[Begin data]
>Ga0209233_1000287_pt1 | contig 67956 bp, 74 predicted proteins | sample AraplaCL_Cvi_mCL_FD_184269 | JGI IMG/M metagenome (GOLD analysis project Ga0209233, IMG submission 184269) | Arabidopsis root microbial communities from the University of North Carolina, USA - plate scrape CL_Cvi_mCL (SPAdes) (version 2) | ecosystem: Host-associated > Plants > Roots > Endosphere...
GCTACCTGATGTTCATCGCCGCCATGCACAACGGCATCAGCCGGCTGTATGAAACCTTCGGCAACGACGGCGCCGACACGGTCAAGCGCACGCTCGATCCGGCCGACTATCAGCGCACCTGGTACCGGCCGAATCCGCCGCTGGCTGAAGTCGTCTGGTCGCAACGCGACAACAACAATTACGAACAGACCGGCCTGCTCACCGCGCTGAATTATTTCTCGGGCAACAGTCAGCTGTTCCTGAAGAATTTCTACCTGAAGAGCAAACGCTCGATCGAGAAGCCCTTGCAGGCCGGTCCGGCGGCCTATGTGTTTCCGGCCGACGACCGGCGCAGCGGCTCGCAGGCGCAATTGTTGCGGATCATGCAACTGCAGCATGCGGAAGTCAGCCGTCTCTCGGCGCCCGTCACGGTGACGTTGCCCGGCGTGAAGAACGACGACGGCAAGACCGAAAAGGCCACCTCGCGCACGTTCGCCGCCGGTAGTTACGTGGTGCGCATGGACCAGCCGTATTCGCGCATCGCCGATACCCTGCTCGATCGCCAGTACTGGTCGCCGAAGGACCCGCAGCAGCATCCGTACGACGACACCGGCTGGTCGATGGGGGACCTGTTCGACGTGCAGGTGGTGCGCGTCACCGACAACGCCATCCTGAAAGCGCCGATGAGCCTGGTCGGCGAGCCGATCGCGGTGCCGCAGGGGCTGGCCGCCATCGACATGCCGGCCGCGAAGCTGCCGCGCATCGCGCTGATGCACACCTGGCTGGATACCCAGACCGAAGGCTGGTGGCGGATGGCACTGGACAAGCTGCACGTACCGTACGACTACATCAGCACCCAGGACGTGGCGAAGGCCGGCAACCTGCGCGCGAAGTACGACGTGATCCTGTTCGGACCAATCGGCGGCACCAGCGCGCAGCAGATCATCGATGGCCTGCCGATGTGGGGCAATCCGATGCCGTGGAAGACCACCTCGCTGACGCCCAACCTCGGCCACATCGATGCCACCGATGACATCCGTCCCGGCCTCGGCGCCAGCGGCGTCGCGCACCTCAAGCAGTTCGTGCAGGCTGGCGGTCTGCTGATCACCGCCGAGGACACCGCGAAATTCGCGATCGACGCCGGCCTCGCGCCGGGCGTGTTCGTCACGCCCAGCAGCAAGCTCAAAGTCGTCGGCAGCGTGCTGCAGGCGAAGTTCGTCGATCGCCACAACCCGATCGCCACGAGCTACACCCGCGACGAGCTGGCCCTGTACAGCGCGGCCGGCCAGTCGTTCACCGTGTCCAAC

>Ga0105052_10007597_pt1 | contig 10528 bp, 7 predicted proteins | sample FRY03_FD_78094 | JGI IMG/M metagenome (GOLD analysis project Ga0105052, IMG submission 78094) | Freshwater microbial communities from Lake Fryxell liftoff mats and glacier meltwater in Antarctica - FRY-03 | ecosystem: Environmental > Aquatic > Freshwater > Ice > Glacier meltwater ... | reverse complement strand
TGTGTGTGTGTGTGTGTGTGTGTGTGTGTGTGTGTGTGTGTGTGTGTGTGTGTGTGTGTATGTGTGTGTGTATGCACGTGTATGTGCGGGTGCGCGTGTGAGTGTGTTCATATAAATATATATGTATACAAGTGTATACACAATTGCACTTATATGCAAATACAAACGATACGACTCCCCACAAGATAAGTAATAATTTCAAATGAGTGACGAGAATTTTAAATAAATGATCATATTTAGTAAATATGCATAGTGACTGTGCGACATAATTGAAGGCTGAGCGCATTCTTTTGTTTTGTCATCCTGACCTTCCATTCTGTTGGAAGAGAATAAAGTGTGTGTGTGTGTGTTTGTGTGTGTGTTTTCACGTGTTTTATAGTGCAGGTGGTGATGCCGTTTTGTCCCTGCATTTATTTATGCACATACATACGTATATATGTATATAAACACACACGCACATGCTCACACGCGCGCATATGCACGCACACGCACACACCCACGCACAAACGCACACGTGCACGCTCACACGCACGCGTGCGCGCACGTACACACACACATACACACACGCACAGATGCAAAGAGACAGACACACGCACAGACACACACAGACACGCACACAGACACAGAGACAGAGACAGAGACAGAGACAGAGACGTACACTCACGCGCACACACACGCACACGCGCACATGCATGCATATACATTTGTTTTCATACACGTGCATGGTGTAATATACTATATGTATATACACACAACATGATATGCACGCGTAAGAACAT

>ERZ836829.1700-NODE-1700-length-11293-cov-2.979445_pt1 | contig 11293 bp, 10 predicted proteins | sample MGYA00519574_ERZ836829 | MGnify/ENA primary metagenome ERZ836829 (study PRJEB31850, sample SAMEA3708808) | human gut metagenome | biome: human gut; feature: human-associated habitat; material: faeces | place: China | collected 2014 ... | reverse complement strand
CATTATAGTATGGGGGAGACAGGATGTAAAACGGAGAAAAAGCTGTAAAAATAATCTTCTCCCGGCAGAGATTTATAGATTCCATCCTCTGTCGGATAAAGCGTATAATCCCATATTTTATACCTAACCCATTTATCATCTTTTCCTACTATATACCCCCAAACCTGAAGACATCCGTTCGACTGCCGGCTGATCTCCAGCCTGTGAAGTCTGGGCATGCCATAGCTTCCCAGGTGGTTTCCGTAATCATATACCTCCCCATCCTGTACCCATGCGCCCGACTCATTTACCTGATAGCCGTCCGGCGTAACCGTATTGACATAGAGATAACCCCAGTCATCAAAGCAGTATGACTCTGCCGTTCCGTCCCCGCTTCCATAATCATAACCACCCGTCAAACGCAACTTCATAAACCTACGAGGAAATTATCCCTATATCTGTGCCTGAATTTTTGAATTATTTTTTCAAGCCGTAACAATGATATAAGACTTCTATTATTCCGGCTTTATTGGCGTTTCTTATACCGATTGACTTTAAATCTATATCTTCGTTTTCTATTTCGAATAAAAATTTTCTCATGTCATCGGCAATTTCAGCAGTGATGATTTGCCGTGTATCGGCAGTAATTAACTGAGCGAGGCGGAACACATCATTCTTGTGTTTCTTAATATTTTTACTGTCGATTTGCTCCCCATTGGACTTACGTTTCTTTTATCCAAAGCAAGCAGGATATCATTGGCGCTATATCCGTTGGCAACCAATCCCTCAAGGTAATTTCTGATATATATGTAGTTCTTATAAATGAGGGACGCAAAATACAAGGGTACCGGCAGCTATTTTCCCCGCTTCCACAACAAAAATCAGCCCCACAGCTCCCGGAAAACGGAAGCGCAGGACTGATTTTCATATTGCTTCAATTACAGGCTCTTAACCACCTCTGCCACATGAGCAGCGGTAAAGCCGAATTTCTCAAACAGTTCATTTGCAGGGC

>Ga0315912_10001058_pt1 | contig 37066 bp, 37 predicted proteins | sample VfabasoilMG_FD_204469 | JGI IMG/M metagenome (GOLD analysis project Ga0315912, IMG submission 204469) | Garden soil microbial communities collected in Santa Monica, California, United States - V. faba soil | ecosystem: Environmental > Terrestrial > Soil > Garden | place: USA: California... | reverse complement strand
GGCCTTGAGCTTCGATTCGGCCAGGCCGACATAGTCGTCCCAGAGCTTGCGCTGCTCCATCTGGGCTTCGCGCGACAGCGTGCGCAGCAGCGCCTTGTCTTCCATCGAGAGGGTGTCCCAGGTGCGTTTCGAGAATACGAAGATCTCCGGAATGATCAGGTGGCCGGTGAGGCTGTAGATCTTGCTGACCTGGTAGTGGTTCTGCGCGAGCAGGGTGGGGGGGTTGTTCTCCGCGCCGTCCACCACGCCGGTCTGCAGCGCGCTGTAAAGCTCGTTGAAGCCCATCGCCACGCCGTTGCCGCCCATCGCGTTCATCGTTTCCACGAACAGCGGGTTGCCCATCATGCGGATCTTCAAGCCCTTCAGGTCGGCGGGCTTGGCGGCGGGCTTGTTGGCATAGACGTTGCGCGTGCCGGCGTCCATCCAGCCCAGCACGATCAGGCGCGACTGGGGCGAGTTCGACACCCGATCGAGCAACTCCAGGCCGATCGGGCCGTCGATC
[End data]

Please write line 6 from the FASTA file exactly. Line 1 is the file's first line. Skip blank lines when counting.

CATTATAGTATGGGGGAGACAGGATGTAAAACGGAGAAAAAGCTGTAAAAATAATCTTCTCCCGGCAGAGATTTATAGATTCCATCCTCTGTCGGATAAAGCGTATAATCCCATATTTTATACCTAACCCATTTATCATCTTTTCCTACTATATACCCCCAAACCTGAAGACATCCGTTCGACTGCCGGCTGATCTCCAGCCTGTGAAGTCTGGGCATGCCATAGCTTCCCAGGTGGTTTCCGTAATCATATACCTCCCCATCCTGTACCCATGCGCCCGACTCATTTACCTGATAGCCGTCCGGCGTAACCGTATTGACATAGAGATAACCCCAGTCATCAAAGCAGTATGACTCTGCCGTTCCGTCCCCGCTTCCATAATCATAACCACCCGTCAAACGCAACTTCATAAACCTACGAGGAAATTATCCCTATATCTGTGCCTGAATTTTTGAATTATTTTTTCAAGCCGTAACAATGATATAAGACTTCTATTATTCCGGCTTTATTGGCGTTTCTTATACCGATTGACTTTAAATCTATATCTTCGTTTTCTATTTCGAATAAAAATTTTCTCATGTCATCGGCAATTTCAGCAGTGATGATTTGCCGTGTATCGGCAGTAATTAACTGAGCGAGGCGGAACACATCATTCTTGTGTTTCTTAATATTTTTACTGTCGATTTGCTCCCCATTGGACTTACGTTTCTTTTATCCAAAGCAAGCAGGATATCATTGGCGCTATATCCGTTGGCAACCAATCCCTCAAGGTAATTTCTGATATATATGTAGTTCTTATAAATGAGGGACGCAAAATACAAGGGTACCGGCAGCTATTTTCCCCGCTTCCACAACAAAAATCAGCCCCACAGCTCCCGGAAAACGGAAGCGCAGGACTGATTTTCATATTGCTTCAATTACAGGCTCTTAACCACCTCTGCCACATGAGCAGCGGTAAAGCCGAATTTCTCAAACAGTTCATTTGCAGGGC